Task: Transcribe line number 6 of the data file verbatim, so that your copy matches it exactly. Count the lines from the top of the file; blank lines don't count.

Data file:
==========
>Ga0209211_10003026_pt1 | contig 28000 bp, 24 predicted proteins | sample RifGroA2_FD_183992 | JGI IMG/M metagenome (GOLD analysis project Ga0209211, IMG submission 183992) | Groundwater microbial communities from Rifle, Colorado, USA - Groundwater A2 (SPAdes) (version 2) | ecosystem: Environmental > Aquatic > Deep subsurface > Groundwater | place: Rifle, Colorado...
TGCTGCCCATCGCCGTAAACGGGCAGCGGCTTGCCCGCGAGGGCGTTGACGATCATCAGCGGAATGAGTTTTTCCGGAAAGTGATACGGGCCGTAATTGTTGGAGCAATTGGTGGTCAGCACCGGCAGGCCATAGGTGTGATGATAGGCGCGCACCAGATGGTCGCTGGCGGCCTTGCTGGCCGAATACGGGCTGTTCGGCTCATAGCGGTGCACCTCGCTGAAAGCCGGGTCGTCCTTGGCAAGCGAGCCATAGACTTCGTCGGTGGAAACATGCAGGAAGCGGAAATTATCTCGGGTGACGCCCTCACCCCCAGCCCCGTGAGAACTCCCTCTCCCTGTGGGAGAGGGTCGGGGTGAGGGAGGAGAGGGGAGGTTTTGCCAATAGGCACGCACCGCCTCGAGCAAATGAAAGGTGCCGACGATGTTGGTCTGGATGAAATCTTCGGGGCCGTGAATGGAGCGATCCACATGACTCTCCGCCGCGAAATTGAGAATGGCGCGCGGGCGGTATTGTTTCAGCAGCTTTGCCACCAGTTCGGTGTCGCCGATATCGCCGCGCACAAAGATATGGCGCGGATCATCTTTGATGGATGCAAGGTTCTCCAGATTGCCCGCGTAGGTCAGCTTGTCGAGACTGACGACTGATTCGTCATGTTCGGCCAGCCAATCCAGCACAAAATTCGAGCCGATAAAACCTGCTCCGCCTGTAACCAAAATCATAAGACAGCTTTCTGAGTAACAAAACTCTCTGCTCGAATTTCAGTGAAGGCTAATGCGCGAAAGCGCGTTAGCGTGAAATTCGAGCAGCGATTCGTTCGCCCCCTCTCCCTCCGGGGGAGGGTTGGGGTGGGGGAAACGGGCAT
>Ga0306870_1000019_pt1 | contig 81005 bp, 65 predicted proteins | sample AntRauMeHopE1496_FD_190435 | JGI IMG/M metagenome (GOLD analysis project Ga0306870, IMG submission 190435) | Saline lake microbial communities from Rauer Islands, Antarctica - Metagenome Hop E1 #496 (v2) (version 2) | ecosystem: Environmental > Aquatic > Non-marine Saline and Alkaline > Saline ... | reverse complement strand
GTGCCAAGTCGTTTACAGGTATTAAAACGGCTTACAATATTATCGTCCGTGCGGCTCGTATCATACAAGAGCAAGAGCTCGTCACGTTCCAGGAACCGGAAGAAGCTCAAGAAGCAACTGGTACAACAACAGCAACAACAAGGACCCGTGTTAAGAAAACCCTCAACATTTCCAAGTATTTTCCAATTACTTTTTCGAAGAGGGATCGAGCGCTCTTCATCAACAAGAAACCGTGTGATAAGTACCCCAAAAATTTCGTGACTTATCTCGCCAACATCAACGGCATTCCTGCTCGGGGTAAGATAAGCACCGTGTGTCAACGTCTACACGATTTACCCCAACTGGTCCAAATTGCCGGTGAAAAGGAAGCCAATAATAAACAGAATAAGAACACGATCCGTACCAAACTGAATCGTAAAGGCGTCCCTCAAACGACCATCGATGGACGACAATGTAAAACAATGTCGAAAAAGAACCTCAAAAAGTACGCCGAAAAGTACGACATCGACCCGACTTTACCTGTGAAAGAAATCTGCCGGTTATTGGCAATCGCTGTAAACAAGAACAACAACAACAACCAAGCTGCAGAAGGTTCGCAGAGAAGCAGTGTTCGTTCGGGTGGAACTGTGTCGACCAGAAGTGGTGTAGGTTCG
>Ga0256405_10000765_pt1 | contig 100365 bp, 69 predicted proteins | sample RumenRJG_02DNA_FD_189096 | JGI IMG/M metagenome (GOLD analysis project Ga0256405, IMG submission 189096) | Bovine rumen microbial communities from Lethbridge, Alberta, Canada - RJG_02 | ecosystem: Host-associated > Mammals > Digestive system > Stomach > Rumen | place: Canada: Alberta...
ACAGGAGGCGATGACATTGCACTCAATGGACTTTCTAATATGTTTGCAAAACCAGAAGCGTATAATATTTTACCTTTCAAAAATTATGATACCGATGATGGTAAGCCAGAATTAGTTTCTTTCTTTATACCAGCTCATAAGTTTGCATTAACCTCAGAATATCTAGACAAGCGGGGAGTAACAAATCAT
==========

ACAGGAGGCGATGACATTGCACTCAATGGACTTTCTAATATGTTTGCAAAACCAGAAGCGTATAATATTTTACCTTTCAAAAATTATGATACCGATGATGGTAAGCCAGAATTAGTTTCTTTCTTTATACCAGCTCATAAGTTTGCATTAACCTCAGAATATCTAGACAAGCGGGGAGTAACAAATCAT